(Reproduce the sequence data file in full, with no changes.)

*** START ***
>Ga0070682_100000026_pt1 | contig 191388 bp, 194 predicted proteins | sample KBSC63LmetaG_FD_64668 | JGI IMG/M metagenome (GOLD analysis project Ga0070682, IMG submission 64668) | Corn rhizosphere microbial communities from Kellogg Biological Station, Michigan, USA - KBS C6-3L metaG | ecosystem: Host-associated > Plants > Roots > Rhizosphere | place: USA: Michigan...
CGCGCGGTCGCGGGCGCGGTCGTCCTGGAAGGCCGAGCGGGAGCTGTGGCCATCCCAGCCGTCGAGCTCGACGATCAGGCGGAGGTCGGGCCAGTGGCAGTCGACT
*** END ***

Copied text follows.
>Ga0070682_100000026_pt1 | contig 191388 bp, 194 predicted proteins | sample KBSC63LmetaG_FD_64668 | JGI IMG/M metagenome (GOLD analysis project Ga0070682, IMG submission 64668) | Corn rhizosphere microbial communities from Kellogg Biological Station, Michigan, USA - KBS C6-3L metaG | ecosystem: Host-associated > Plants > Roots > Rhizosphere | place: USA: Michigan...
CGCGCGGTCGCGGGCGCGGTCGTCCTGGAAGGCCGAGCGGGAGCTGTGGCCATCCCAGCCGTCGAGCTCGACGATCAGGCGGAGGTCGGGCCAGTGGCAGTCGACT